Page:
Lighting up the darkness

It is a long-standing Chabad metaphor, repeated by the last Lubavitcher Rebbe, that his Chassidim need to be lamp lighters. One of their tasks is to create light in a dark world, so to speak. In advice allegedly also given to Binyamin Netanyahu, he had said

“even in the darkest hall, the light of a single candle can be seen from a great distance”

Netanyahu had taken to using this metaphor in many speeches and discussions. If I’m not mistaken, he also used this metaphor in his famous recent speech to the UN. The metaphor is apt an powerful, and certainly justifies the lighting of the Jewish soul, if you wish, by Chabad emissaries throughout the world.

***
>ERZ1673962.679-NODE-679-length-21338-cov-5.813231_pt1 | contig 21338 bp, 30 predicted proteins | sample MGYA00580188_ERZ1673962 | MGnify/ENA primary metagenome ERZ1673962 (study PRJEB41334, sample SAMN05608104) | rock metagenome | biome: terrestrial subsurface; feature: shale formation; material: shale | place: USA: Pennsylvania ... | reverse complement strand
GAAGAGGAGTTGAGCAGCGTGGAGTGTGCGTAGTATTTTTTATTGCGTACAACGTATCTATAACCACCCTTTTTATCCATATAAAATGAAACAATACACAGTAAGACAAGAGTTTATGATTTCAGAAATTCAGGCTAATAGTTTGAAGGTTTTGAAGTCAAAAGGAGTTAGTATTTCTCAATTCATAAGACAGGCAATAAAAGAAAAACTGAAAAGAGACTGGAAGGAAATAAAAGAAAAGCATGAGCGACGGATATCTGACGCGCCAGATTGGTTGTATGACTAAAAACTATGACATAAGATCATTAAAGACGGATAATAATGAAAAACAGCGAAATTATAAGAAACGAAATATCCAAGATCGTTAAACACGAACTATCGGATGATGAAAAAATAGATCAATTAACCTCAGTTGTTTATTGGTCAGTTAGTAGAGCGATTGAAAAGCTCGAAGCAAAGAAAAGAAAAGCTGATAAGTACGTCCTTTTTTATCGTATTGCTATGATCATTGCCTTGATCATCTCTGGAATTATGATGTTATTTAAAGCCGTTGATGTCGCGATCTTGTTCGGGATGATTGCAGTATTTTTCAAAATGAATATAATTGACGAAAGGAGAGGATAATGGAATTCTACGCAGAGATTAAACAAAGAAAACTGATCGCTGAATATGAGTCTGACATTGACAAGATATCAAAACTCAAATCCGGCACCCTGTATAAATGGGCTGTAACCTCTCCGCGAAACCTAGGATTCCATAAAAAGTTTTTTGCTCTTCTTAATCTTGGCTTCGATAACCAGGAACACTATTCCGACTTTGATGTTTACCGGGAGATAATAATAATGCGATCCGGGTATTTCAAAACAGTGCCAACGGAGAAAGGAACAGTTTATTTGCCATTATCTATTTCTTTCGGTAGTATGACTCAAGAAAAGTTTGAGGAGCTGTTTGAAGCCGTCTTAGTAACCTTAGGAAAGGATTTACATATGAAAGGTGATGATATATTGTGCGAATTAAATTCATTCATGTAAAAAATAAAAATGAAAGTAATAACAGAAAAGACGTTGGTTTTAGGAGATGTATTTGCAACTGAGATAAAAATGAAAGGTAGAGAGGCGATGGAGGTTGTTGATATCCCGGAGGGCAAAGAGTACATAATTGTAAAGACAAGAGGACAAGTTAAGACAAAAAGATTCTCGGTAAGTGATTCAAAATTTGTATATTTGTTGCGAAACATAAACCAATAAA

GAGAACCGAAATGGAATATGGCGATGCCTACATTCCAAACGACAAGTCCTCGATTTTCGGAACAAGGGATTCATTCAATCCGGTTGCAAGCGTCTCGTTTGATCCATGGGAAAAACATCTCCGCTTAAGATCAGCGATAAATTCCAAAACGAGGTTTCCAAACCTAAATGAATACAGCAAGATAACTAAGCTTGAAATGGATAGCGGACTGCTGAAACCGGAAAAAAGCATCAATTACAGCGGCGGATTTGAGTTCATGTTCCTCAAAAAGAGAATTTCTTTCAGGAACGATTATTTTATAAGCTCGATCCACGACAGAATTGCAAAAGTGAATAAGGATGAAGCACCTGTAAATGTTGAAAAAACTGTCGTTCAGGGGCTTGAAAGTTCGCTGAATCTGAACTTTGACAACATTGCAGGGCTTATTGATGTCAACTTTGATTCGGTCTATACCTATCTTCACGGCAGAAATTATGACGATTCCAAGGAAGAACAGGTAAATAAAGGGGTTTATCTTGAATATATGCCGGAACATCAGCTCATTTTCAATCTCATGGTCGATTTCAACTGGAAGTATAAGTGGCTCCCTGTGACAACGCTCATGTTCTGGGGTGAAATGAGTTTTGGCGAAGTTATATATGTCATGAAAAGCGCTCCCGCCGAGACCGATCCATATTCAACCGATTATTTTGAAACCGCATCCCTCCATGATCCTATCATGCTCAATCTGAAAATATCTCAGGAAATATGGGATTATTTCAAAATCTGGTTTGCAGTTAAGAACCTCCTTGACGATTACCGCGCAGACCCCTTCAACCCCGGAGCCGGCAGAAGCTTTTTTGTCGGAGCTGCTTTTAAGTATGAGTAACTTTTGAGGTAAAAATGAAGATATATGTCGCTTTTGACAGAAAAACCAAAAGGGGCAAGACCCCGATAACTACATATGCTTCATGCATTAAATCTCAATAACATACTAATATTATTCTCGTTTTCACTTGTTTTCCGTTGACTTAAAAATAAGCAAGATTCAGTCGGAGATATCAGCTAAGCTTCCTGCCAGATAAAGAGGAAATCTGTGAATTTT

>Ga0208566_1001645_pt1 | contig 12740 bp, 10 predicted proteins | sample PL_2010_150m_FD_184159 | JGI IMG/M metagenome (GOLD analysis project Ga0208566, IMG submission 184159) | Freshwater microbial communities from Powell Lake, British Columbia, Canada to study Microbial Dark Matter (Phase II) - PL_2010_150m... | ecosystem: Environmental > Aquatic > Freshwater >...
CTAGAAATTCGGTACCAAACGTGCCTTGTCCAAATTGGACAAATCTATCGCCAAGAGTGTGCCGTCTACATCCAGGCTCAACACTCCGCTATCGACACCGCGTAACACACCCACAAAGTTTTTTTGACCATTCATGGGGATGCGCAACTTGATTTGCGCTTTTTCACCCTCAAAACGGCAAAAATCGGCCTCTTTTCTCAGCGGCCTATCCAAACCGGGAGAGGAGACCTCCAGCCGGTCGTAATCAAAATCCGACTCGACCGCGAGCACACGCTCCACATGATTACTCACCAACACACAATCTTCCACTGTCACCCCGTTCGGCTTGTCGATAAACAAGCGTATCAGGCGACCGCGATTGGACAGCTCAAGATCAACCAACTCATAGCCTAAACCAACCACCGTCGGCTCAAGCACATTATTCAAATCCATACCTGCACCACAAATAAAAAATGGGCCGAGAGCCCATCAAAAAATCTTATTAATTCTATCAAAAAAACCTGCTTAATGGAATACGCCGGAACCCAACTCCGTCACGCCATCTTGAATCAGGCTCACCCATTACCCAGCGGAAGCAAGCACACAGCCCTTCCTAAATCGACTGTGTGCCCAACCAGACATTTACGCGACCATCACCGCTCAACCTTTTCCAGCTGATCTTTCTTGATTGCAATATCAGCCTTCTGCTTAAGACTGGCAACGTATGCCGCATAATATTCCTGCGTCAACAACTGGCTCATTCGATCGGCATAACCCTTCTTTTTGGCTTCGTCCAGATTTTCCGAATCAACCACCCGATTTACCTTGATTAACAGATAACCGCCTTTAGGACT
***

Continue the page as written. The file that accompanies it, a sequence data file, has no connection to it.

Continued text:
Recently, I was listening to a shiur by R’ Hershel Schachter. He mentioned the Pasuk

כי נר מצוה ותורה אור

For Mitzvos are a candle and Torah is light

He made the point (unrelated to Chabad) that whilst its true that a little light can illuminate “big” darkness, that Mitzvos are limited in that they are but the light of the candle. It is not effective on the larger scale, so to speak, of vast darkness. They light up the immediate surround, but are pretty limited as one moves away. Torah, however, is light itself. Accordingly, says R’ Schachter, if one wants to really illuminate and disperse the darkness, one needs to increase in Torah learning, whose light is Or itself.

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